Amid the chorus of ‘democracy wins in the US’ and singing paeans for the oldest President and the ‘first ever woman Vice-President’ of the United States, the overarching feeling is that ‘Biden is in White House and all’s right with the world’. Interestingly, with the changeover in White House, a number of social media ‘experts’ have started posting long lists of do’s and don’ts for Prime Minister Narendra Modi. Some have even sarcastically invoked his ‘Namaste Trump’ event and ‘Ab ki baar Trump sarkar’ slogan. While these jibes and advices are best ignored, there is little doubt that New Delhi should, by now, be prepared to deal with the change of guard in the White House.
The relationship between the two ‘estranged democracies’ has witnessed its own share of highs and lows since India’s Independence. However, the India-US ties have remained sufficiently insulated over the years against major instabilities that arose during leadership changes in both capitals. Significant on part of New Delhi will be to visualise the road map that the Biden administration will sketch at a time when the US is seen as experiencing the worst kind of racial schism, and an aggressive China is weaving its web across the continental and maritime realms through the Belt & Road Initiative (BRI) connecting Eurasia and the Indo-Pacific. What’s also uncertain is Washington’s post-pandemic economic and security architecture, which is set to evolve from unknown frontiers.
What would drive the India-US relationship
The India-US relationship hinges on three aspects that both countries need to recognise — the domestic compulsions of the two democracies, the regional factors, and an emerging post-pandemic global order. All three factors are subject to geopolitical dynamics. Unlike India, the US does not have a socio-culturally and politically heterogeneous ‘region’ to deal with. The Trump era witnessed troubled relationship with neighbouring Mexico more due to domestic political compulsions than any dogmatic or ideological differences.
According to news reports, Biden’s Secretary of State-designate Antony Blinken, during the confirmation hearing is reported to have said the new administration will engage with Israel and the Arab States before reviving the Joint Comprehensive Plan of Action (JCPOA) that Barack Obama had signed with Iran, and Trump had walked out of.
Even though the US State Department was convinced that the JCPOA was working and had limited Iran’s nuclear enrichment programme, Trump unilaterally revoked the deal and imposed sanctions on the country. Biden has indicated reviving the US-Iran deal but only if Tehran agrees to comply with the provisions. Tehran has been advocating a hard line just to bargain for the revocation of the sanctions and tide over the economic crisis. Here is where New Delhi gets involved. The earlier US sanctions on Tehran (1979, 1987, 2006 and 2018) left New Delhi with little options to carry on trade with Iran and use its ports. And India’s forced withdrawal resulted in facilitating China’s entry in the region and Beijing striking trade deals with Iran because unlike New Delhi, the latter was under no obligation to respect US sanctions.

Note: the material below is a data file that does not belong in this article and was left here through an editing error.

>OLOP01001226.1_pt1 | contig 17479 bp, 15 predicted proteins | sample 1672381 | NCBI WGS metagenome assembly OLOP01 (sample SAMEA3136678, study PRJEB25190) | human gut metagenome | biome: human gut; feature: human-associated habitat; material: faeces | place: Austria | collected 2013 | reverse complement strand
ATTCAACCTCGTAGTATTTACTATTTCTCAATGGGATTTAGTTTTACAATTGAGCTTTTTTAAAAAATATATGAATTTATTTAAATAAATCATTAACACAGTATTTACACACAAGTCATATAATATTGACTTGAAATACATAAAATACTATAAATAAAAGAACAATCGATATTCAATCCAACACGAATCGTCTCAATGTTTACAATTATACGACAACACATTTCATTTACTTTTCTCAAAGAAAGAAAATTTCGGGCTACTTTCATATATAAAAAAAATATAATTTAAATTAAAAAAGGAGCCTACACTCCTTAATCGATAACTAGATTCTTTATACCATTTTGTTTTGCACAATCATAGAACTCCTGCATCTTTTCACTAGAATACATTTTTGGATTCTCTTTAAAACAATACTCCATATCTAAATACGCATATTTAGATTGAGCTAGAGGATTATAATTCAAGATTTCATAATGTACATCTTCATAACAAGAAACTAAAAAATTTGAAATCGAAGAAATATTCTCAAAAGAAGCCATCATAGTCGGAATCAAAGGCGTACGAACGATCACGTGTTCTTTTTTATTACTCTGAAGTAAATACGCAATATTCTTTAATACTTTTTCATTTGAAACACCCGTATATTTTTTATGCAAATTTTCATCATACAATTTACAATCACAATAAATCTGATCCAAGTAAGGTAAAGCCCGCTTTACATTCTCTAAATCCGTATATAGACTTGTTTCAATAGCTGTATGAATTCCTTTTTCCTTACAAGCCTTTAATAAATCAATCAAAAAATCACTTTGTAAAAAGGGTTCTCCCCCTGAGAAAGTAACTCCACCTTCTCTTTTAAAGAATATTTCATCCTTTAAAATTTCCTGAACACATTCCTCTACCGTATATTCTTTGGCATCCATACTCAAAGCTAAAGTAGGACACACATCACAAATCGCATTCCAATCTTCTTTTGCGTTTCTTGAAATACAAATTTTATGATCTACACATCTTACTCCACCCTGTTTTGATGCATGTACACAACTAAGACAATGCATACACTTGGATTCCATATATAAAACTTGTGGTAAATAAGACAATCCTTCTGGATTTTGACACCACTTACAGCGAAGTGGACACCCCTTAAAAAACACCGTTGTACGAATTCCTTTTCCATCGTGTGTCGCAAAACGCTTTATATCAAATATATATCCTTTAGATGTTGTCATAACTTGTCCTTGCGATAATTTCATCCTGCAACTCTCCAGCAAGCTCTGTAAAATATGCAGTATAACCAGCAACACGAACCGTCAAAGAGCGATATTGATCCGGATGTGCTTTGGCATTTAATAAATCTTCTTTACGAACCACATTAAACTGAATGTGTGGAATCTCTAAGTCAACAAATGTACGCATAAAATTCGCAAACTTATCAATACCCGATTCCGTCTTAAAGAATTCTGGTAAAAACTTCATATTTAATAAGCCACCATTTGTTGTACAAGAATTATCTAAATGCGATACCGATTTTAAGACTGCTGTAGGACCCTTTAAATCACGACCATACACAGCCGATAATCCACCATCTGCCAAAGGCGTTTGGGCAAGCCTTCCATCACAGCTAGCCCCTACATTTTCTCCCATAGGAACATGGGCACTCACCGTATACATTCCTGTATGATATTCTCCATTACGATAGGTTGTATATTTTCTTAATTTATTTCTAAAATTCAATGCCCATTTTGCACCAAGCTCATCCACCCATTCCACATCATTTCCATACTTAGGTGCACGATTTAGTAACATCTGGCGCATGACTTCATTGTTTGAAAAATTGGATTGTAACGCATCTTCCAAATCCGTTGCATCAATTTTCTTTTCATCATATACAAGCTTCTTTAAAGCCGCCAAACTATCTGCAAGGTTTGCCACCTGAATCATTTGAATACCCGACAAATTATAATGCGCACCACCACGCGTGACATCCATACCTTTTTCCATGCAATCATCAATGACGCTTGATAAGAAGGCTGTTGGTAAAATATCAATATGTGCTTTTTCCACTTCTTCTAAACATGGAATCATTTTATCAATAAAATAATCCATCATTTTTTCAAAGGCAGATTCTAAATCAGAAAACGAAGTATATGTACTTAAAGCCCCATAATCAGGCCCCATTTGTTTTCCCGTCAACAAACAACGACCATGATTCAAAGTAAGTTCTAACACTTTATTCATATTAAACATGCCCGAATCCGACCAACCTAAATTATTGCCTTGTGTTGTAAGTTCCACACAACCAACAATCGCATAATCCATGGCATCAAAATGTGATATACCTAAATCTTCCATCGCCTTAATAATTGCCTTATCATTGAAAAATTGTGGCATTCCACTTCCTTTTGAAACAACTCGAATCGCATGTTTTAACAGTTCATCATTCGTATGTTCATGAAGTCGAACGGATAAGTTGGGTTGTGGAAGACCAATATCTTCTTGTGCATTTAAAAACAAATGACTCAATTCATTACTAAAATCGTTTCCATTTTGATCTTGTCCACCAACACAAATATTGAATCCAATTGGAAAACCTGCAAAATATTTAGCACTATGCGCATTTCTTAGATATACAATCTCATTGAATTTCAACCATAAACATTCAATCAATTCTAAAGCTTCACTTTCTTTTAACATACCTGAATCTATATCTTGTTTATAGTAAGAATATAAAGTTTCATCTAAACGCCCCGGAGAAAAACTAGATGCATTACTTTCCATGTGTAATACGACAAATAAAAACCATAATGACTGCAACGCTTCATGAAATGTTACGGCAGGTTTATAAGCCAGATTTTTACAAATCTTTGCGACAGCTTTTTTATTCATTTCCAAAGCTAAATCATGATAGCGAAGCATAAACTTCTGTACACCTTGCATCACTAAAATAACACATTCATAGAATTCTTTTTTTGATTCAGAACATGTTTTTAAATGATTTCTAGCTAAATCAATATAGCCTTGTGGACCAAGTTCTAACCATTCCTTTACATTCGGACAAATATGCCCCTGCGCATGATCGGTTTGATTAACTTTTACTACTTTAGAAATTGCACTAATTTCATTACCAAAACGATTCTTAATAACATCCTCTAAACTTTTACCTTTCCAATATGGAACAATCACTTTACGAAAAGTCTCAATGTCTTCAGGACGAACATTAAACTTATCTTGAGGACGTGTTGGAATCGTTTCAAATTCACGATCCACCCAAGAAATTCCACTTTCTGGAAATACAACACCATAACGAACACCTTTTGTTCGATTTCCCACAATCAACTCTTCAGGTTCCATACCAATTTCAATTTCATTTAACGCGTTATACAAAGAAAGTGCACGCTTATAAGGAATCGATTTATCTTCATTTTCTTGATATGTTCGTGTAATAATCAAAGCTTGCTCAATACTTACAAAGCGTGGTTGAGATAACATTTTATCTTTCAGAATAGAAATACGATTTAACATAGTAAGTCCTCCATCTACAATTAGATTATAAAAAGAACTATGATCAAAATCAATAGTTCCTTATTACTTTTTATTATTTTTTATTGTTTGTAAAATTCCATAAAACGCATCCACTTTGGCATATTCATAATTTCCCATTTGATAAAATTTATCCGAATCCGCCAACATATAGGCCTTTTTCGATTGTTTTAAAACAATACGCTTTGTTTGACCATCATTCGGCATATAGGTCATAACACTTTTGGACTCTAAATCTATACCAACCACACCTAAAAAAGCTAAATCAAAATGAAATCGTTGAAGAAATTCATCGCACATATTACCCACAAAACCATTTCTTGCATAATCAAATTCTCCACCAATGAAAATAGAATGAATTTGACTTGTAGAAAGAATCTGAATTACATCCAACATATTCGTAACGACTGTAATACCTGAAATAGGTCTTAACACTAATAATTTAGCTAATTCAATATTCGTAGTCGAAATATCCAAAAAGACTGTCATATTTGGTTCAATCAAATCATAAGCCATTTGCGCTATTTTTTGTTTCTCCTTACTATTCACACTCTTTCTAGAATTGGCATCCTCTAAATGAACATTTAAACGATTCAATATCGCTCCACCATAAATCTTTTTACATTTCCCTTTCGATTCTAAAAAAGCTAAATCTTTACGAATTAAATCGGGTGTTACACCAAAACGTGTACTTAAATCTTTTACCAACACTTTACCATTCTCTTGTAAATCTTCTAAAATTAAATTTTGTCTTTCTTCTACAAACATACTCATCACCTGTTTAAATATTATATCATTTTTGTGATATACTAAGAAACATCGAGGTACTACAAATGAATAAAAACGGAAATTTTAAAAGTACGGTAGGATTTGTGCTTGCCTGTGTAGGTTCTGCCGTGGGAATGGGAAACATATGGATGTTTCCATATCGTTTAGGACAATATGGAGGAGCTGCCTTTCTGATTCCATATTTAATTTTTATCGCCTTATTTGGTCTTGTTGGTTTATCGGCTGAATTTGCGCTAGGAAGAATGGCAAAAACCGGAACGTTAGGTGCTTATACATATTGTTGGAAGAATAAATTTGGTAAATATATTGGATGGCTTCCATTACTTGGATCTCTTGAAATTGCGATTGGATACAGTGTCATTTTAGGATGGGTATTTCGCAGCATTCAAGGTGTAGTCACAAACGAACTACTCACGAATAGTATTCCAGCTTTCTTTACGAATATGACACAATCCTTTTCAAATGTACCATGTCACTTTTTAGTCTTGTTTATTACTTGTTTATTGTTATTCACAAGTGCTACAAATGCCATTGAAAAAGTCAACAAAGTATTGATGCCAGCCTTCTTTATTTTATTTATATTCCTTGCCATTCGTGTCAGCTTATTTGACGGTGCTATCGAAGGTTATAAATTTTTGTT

It would be in India’s interest to convince the new occupant of the White House that sanctions as a foreign policy tool have seldom worked to achieve the desired objectives. Besides, New Delhi has already begun working out limited engagements with Iran on Chabahar port, which is vital for India considering the China-Pakistan axis and the proposed US withdrawal from Afghanistan.
Biden and China
The US National Security strategy document released in 2017 clearly recognised “India as an emerging leading global power and stronger strategic and defense partner”. The threat of a ‘not so peaceful rise’ of China has brought some kind of strategic camaraderie between India and the US. But New Delhi should not forget that the US has its own trajectory of relationship with China, based on its national interest. Even at the height of the US-China trade war, exactly one year ago in January 2020, Trump inked the Phase One trade deal, obliging China to commit to buy an additional $200 billion worth of American goods and services by 2021, and crack down on business practices that the Trump administration had termed objectionable.
Biden’s China policy will have far-reaching consequences for the region, especially for the emerging Indo-Pacific structure that has become the new theatre of power contestation between Washington and Beijing. The Cold War posed serious constraints for India pursuing the non-aligned path with the US, insisting on a ‘if you are not with us you are against us’ policy. In the changed circumstances, the two democracies will have to understand each other’s constraints, work towards building a coalition of democracies, and include States that are committed to freedom of navigation and a free, open and rules-based world order.
Closer home, unlike the US, India is China’s neighbour and the challenge is to work out an anti-access and area denial strategy, taking into consideration China’s growing sphere of influence in our immediate and extended neighbourhood. Tibet, Taiwan, Hong Kong and Afghanistan are waiting for solutions probably to be found in the strategic partnership between India and the US. The challenge is how far the Biden administration will go when it comes to antagonising China while standing firm with the core principles of freedom, human rights and democracy.
Seshadri Chari is the former editor of ‘Organiser’. Views are personal.